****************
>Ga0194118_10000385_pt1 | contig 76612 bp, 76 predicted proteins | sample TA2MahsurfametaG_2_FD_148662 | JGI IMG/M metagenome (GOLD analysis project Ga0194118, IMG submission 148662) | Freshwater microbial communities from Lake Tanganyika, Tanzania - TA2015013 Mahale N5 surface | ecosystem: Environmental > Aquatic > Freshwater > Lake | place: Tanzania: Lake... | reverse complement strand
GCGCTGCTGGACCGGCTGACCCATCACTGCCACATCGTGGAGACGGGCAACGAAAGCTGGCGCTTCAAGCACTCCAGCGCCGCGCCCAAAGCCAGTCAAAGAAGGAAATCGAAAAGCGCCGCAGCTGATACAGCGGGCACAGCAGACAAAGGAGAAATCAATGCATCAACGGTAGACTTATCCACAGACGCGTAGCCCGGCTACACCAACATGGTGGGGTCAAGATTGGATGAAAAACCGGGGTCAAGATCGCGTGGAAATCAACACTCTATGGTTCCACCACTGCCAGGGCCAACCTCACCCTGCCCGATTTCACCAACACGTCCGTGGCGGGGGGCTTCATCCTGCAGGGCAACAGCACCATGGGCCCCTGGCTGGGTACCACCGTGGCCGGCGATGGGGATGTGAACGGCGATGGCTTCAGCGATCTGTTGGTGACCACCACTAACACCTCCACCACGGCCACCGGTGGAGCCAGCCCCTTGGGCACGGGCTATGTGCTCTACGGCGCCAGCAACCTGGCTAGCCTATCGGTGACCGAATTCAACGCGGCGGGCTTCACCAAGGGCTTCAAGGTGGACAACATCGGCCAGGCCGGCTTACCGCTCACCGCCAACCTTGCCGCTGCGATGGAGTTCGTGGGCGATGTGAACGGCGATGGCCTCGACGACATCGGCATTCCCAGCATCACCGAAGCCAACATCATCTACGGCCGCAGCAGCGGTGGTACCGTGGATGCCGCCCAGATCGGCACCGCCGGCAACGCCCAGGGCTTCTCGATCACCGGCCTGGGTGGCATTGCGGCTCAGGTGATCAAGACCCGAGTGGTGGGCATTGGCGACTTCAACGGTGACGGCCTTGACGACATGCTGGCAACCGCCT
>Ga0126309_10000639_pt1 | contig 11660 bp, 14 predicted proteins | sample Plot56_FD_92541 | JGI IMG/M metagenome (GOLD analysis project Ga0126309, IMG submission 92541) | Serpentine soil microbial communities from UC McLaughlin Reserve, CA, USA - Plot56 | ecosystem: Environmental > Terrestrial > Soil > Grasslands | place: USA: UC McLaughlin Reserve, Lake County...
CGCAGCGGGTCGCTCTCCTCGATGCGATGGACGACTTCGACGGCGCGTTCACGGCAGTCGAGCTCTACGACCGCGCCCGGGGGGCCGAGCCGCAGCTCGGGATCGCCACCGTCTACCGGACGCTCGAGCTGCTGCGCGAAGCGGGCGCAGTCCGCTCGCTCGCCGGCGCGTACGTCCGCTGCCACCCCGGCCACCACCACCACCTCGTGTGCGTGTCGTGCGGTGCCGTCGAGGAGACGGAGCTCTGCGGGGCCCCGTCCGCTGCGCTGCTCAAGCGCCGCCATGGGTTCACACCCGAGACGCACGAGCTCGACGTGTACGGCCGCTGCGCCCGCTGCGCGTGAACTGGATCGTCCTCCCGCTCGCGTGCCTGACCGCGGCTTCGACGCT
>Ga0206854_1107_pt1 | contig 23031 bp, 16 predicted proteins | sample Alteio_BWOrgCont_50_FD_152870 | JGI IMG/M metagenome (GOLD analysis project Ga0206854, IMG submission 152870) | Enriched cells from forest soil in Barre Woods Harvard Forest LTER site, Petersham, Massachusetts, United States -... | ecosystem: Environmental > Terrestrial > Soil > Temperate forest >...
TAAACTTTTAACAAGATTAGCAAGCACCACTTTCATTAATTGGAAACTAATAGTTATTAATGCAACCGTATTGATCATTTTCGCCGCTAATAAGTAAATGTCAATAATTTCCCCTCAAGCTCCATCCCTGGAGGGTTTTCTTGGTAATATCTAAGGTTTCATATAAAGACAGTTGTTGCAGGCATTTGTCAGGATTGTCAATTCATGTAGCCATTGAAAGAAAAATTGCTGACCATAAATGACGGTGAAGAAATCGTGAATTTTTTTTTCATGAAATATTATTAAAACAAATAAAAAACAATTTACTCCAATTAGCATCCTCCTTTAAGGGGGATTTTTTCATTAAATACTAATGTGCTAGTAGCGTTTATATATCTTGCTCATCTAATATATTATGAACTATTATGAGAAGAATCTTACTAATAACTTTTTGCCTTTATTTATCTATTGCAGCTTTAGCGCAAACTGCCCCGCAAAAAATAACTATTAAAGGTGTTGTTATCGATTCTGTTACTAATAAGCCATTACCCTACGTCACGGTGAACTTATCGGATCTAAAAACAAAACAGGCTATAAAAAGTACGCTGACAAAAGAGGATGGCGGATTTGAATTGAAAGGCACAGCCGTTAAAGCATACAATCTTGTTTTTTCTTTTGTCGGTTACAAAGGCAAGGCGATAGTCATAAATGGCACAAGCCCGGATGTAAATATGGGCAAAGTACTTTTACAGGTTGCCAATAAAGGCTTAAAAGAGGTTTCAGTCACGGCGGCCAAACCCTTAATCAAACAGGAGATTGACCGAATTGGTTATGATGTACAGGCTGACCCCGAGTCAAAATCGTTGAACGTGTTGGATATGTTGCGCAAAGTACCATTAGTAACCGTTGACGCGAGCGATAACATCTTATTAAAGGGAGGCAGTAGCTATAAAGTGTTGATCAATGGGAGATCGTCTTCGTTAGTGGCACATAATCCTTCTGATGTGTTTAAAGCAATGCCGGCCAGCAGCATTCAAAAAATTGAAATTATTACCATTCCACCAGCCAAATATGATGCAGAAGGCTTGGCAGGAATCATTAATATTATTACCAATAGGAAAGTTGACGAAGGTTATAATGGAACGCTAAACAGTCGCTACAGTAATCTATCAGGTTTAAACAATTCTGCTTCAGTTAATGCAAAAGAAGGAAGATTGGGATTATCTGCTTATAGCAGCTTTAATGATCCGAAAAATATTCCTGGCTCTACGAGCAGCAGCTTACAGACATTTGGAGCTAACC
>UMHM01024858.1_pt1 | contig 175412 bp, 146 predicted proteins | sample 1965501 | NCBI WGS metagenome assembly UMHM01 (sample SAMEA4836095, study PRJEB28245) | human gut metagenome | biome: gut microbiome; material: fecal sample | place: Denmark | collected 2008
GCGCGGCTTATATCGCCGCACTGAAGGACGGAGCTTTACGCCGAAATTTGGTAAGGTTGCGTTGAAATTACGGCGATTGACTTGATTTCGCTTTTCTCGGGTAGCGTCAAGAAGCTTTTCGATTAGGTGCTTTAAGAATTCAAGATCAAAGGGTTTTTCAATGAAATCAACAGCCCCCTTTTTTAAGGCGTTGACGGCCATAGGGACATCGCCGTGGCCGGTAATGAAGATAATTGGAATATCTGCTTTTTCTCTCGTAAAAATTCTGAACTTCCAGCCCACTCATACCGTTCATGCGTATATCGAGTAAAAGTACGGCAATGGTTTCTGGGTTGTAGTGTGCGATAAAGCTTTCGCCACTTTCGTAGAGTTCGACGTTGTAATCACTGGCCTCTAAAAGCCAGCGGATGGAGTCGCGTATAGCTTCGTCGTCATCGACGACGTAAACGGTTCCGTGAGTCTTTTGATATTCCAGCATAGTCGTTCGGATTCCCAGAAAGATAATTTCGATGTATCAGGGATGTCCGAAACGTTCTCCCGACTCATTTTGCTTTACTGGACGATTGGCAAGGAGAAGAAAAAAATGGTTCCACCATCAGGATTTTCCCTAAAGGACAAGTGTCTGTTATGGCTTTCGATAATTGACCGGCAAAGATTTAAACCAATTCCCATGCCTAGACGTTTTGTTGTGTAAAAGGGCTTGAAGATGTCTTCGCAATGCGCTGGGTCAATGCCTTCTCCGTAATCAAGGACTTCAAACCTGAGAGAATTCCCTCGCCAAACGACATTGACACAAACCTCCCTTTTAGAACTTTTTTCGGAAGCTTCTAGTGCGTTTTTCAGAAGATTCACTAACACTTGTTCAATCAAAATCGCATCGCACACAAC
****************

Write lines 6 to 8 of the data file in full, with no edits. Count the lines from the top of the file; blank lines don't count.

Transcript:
TAAACTTTTAACAAGATTAGCAAGCACCACTTTCATTAATTGGAAACTAATAGTTATTAATGCAACCGTATTGATCATTTTCGCCGCTAATAAGTAAATGTCAATAATTTCCCCTCAAGCTCCATCCCTGGAGGGTTTTCTTGGTAATATCTAAGGTTTCATATAAAGACAGTTGTTGCAGGCATTTGTCAGGATTGTCAATTCATGTAGCCATTGAAAGAAAAATTGCTGACCATAAATGACGGTGAAGAAATCGTGAATTTTTTTTTCATGAAATATTATTAAAACAAATAAAAAACAATTTACTCCAATTAGCATCCTCCTTTAAGGGGGATTTTTTCATTAAATACTAATGTGCTAGTAGCGTTTATATATCTTGCTCATCTAATATATTATGAACTATTATGAGAAGAATCTTACTAATAACTTTTTGCCTTTATTTATCTATTGCAGCTTTAGCGCAAACTGCCCCGCAAAAAATAACTATTAAAGGTGTTGTTATCGATTCTGTTACTAATAAGCCATTACCCTACGTCACGGTGAACTTATCGGATCTAAAAACAAAACAGGCTATAAAAAGTACGCTGACAAAAGAGGATGGCGGATTTGAATTGAAAGGCACAGCCGTTAAAGCATACAATCTTGTTTTTTCTTTTGTCGGTTACAAAGGCAAGGCGATAGTCATAAATGGCACAAGCCCGGATGTAAATATGGGCAAAGTACTTTTACAGGTTGCCAATAAAGGCTTAAAAGAGGTTTCAGTCACGGCGGCCAAACCCTTAATCAAACAGGAGATTGACCGAATTGGTTATGATGTACAGGCTGACCCCGAGTCAAAATCGTTGAACGTGTTGGATATGTTGCGCAAAGTACCATTAGTAACCGTTGACGCGAGCGATAACATCTTATTAAAGGGAGGCAGTAGCTATAAAGTGTTGATCAATGGGAGATCGTCTTCGTTAGTGGCACATAATCCTTCTGATGTGTTTAAAGCAATGCCGGCCAGCAGCATTCAAAAAATTGAAATTATTACCATTCCACCAGCCAAATATGATGCAGAAGGCTTGGCAGGAATCATTAATATTATTACCAATAGGAAAGTTGACGAAGGTTATAATGGAACGCTAAACAGTCGCTACAGTAATCTATCAGGTTTAAACAATTCTGCTTCAGTTAATGCAAAAGAAGGAAGATTGGGATTATCTGCTTATAGCAGCTTTAATGATCCGAAAAATATTCCTGGCTCTACGAGCAGCAGCTTACAGACATTTGGAGCTAACC
>UMHM01024858.1_pt1 | contig 175412 bp, 146 predicted proteins | sample 1965501 | NCBI WGS metagenome assembly UMHM01 (sample SAMEA4836095, study PRJEB28245) | human gut metagenome | biome: gut microbiome; material: fecal sample | place: Denmark | collected 2008
GCGCGGCTTATATCGCCGCACTGAAGGACGGAGCTTTACGCCGAAATTTGGTAAGGTTGCGTTGAAATTACGGCGATTGACTTGATTTCGCTTTTCTCGGGTAGCGTCAAGAAGCTTTTCGATTAGGTGCTTTAAGAATTCAAGATCAAAGGGTTTTTCAATGAAATCAACAGCCCCCTTTTTTAAGGCGTTGACGGCCATAGGGACATCGCCGTGGCCGGTAATGAAGATAATTGGAATATCTGCTTTTTCTCTCGTAAAAATTCTGAACTTCCAGCCCACTCATACCGTTCATGCGTATATCGAGTAAAAGTACGGCAATGGTTTCTGGGTTGTAGTGTGCGATAAAGCTTTCGCCACTTTCGTAGAGTTCGACGTTGTAATCACTGGCCTCTAAAAGCCAGCGGATGGAGTCGCGTATAGCTTCGTCGTCATCGACGACGTAAACGGTTCCGTGAGTCTTTTGATATTCCAGCATAGTCGTTCGGATTCCCAGAAAGATAATTTCGATGTATCAGGGATGTCCGAAACGTTCTCCCGACTCATTTTGCTTTACTGGACGATTGGCAAGGAGAAGAAAAAAATGGTTCCACCATCAGGATTTTCCCTAAAGGACAAGTGTCTGTTATGGCTTTCGATAATTGACCGGCAAAGATTTAAACCAATTCCCATGCCTAGACGTTTTGTTGTGTAAAAGGGCTTGAAGATGTCTTCGCAATGCGCTGGGTCAATGCCTTCTCCGTAATCAAGGACTTCAAACCTGAGAGAATTCCCTCGCCAAACGACATTGACACAAACCTCCCTTTTAGAACTTTTTTCGGAAGCTTCTAGTGCGTTTTTCAGAAGATTCACTAACACTTGTTCAATCAAAATCGCATCGCACACAAC